An open access publication of the American Academy of Arts & Sciences
Winter 2008

How dying became a ‘life crisis’

Shai Lavi

Shai Lavi teaches law and sociology at Tel Aviv University. His book, “The Modern Art of Dying: A History of Euthanasia in America” (2005), won the 2006 Distinguished Book Award from the American Sociological Association, Section on Sociology of Law.

The controversy over euthanasia is one indication of America’s fascination with biopolitical issues at the intersection of life and death.1  Most states prohibit physicians from actively assisting patients to hasten death, but recognize a patient’s right to withdraw unwanted life-support machinery (‘passive euthanasia’). Currently, Oregon is the only state that deviates from this standard: under its 1995 Death with Dignity Act, physicians may prescribe lethal medication to patients for self-administration (‘physician-assisted suicide’), but may not inject the lethal dose themselves (‘active euthanasia’).

Legal regulation notwithstanding, euthanasia continues to stir public debate. The recent case of Terry Schiavo reminded us that despite clear-cut legal resolutions, public opinion may still express unease with even the mild form of passive euthanasia. At the same time, the not-too-distant publicity surrounding Dr. Kevorkian, the Michigan pathologist who offered death to his patients, revealed that even a convicted felon can attract public sympathy.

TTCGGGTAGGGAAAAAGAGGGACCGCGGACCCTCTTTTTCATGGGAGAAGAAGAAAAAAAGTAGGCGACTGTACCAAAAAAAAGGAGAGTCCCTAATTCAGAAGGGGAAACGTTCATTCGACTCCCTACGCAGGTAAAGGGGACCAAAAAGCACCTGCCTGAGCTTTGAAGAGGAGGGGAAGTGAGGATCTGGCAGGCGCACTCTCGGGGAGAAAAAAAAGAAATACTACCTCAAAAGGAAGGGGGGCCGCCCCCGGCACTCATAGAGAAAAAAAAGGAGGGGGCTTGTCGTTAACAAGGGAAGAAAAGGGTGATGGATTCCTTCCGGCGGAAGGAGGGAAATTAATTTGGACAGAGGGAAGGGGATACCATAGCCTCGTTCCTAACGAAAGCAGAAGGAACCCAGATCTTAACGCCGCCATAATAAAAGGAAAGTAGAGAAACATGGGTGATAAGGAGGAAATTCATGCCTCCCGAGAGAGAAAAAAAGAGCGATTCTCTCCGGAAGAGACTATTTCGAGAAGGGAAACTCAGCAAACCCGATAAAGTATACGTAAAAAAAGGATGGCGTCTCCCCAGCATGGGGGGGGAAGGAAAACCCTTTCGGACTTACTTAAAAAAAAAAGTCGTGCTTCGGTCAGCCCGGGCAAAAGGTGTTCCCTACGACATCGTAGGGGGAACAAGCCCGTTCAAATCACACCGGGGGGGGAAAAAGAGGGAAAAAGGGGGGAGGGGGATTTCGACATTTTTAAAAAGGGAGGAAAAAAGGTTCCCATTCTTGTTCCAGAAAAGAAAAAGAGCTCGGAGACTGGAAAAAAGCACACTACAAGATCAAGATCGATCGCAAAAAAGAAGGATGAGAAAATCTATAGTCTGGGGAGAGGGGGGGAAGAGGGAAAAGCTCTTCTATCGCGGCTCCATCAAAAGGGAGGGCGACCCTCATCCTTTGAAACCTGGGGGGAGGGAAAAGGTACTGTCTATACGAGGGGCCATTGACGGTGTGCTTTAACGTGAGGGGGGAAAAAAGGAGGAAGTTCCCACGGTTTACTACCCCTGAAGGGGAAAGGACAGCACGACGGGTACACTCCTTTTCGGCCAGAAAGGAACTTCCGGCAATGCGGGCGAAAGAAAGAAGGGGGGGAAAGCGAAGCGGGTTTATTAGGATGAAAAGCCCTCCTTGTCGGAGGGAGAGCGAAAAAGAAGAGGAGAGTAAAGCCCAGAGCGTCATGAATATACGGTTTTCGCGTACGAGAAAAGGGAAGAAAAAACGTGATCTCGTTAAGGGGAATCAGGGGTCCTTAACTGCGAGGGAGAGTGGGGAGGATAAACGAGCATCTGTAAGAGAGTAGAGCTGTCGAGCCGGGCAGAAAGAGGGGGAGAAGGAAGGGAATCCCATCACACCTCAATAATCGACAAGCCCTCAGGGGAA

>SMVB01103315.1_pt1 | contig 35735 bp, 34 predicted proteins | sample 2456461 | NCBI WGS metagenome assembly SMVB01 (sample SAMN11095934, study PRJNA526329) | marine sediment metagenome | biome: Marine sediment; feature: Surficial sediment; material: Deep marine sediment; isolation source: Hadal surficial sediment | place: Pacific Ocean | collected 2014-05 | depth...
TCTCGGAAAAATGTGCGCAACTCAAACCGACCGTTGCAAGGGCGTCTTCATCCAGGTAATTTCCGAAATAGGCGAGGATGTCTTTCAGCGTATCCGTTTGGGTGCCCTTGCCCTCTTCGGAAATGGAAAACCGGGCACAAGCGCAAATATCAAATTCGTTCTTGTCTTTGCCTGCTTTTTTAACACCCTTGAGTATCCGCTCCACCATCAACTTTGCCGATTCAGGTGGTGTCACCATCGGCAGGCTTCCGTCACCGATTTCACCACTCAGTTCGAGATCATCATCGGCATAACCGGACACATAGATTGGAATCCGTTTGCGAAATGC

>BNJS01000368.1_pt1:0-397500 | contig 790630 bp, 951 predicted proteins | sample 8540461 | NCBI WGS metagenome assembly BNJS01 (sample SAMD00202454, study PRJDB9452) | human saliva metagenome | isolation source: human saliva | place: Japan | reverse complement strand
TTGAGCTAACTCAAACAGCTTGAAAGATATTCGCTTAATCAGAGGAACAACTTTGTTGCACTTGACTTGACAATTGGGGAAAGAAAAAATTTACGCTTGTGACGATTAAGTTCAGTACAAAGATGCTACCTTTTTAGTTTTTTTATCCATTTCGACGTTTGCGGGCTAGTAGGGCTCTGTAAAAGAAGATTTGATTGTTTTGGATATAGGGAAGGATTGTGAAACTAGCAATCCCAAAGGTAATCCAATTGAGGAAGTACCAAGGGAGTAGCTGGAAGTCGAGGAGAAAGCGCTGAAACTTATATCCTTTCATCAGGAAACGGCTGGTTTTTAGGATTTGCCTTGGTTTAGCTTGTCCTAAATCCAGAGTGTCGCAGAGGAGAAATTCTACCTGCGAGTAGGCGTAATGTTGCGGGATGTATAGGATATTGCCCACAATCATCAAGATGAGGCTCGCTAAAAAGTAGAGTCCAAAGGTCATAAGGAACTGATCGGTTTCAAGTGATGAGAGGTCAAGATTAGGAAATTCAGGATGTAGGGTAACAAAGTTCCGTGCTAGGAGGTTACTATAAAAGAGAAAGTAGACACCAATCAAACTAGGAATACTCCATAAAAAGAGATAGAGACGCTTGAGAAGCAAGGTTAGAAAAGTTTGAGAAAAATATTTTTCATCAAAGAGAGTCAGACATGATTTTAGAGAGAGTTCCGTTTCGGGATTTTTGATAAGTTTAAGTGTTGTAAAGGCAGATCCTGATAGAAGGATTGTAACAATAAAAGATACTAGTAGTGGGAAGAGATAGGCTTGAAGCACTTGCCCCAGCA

Like the controversy over abortion, the euthanasia debate is conceptualized as a conflict between the sanctity of life and freedom of choice. Proponents of euthanasia fight for the ‘right to die’ in the name of patient autonomy, while opponents of euthanasia claim that freedom has its limits, and that other values, primarily the ‘sanctity of life,’ must trump individual rights. This conflict commonly boils down to where precisely one draws the line on the euthanasia spectrum: between active euthanasia, on the one side, and the continuation of medical treatment in all but futile cases, on the other.

This framework reflects a relatively recent, post–World War II mindset and ignores the roots of the euthanasia debate that date back to the nineteenth century. Too much reflection has been devoted to justifying different positions within the debate, and too little to figuring out why euthanasia became such a hotly debated issue to begin with. The response–too readily available–that euthanasia is a logical, if highly controversial, solution to the contemporary problem of dying is hardly satisfying. It merely gives rise to another question: why and how did dying become such a problem for us?

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  • 1To S. H. The author would like to thank Joshua Price for his insightful comments.
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